Install Instructions

Here are step-by-step instructions for installing Fedora 30 on a flash drive using a computer in the 204 lab. Other distros will be similar in most respects. I'm picking Fedora 30 just because that's what I use, and it's a lot easier just to pick one.

You need a USB drive to install to, preferably one that supports USB 3.0, though 2.0 will work. You will also need an install image. An image on a (different) USB flash is best, though a DVD ROM will also work. If you are a patient soul, and have a machine with a DVD reader (unlike the lab machines).

  1. Try to boot from the install media. Place the install image drive into the extra slot in the back of the machine. Reboot the machine.
  2. If the screen says Fedora 30 Live, you're good. Go to step III. If Windows returns, you'll have to change the boot order on the machine, as follows here.
    1. Reboot the machine again.
    2. When the screen first turns blank, press F10. Continue pressing it until the BIOS menu appears.
    3. Use the arrow keys to navigate the BIOS screens. Use the right arrow to move to “Storage,” then the down arrow to select “boot order,” and push enter to activate the control.
    4. Use the down arrow to highlight “USB Hard Drive.” Press enter.
    5. Use the up arrow to drag the entry to the top of the list, and press enter again to drop it there.
    6. Press F10 to accept the change.
    7. Press escape to leave the BIOS menu. When it asks, say “save changes and exit.”
    8. The system should reboot to Linux on the install media.
  3. The first screen gives a 60-second countdown. No need to wait; press enter.
  4. You'll then see a “Checking” screen count up to 100% as the system is verifying the install media. It's probably safe to abort the check if you're in a hurry, but it doesn't take too long.
  5. When that finishes, you'll see a Linux desktop.
  6. Insert your target install media in the USB slot at the bottom of the machine. This slot supports USB 3.0.
  7. On the screen, run “Install to Hard Drive.”
  8. Choose the language and continue. Can take unexpectedly long to go to the next screen.
  9. You will now see a screen with four items to set, and a button on the lower right to start installation. One of the items has a warning symbol, and the install button is disabled.
  10. If the timezone doesn't say Central, or Chicago, click it and set it correctly. Say done, and you will return to the four-item screen.
  11. Click on “Installation Destination.”
    1. Choose the installation flash drive to install.
      1. You should see two drives listed, the main hard drive, called sda, and the intallation flash drive, probably called sdc.
      2. Select sdc. If it doesn't have a check box click on it to select it. if sda has a check, click it to unselect. Do NOT select sda.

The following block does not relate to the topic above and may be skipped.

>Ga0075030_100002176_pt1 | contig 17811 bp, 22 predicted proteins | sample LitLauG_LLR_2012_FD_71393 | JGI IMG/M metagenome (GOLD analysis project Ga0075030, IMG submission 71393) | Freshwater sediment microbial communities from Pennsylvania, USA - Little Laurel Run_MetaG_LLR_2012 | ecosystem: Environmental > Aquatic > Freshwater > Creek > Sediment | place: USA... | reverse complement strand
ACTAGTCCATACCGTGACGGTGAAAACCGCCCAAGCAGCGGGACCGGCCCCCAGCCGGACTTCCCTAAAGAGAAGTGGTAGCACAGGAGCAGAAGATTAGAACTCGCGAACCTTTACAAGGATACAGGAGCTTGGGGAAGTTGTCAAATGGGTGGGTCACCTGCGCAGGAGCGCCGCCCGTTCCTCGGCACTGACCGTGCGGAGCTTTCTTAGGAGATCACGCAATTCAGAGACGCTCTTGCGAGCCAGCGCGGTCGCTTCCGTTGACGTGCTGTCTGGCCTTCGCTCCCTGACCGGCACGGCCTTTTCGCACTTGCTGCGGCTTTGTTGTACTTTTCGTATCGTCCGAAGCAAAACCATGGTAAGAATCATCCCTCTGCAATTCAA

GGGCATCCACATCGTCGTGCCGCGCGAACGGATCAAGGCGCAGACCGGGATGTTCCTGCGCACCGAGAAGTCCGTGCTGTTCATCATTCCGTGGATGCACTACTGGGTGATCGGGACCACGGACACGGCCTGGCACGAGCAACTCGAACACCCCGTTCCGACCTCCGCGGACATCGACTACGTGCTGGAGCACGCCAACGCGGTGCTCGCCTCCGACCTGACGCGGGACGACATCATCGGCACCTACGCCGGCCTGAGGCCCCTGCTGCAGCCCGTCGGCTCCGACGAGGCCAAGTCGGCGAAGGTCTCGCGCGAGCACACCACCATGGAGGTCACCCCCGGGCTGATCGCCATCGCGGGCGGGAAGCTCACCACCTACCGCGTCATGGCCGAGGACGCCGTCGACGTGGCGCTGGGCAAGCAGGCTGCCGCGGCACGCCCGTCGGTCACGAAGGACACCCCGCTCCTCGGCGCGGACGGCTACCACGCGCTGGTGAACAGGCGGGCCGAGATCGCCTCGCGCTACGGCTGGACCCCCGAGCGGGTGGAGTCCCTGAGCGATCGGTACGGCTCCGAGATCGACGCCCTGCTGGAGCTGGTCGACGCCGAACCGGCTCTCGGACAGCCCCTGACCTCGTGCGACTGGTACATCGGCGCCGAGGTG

3. Under “Storage Configuration,” leave the “Automatic” selection checked, and tick the “I would like to make additional space available.”
      4. Confirm that sda is NOT checked.
      5. Click Done at the top of the screen.
      6. The screen will now show the existing contents of sdc. Verify that it is not sda, then click “Delete All” at the lower right.
      7. Say “Reclaim Space” and confirm.
    2. The installer should return to the four-item screen, and after thinking about it for a while, remove the warning symbol on the installation destination and enable the Start Install button.
  12. Press Start Install. You should see an installation screen with a progress bar and some additional controls.
    1. Use the appropriate control to choose a root password for your install. Don't forget what you choose.
    2. Create an account for yourself. Choose any name you like, and check the box to make yourself an administrator.
    3. Otherwise, watch the progress bar creep. Or maybe go have lunch.
  13. When the install finishes, shut down the computer. Remove the install media (in back), but leave the target disk (on the bottom).
  14. Reboot. The computer should boot to your newly-installed Linux. Log in.
  15. You need to perform an initial update to get the latest versions of the packages you just installed.
    1. This will take a long time, and you may want to shut down, take your Linux with you, and try later.
    2. Become root: Type su and enter the password when prompted.
    3. Perform the update with dnf update
    4. This will install hundreds of packages, and take several hours.
  16. When you finsh, you'll have a flash drive that should be able to boot on any of the lab computers. It may well work on other machines, depending on how much customization the installer performs. Insert the flash and reboot.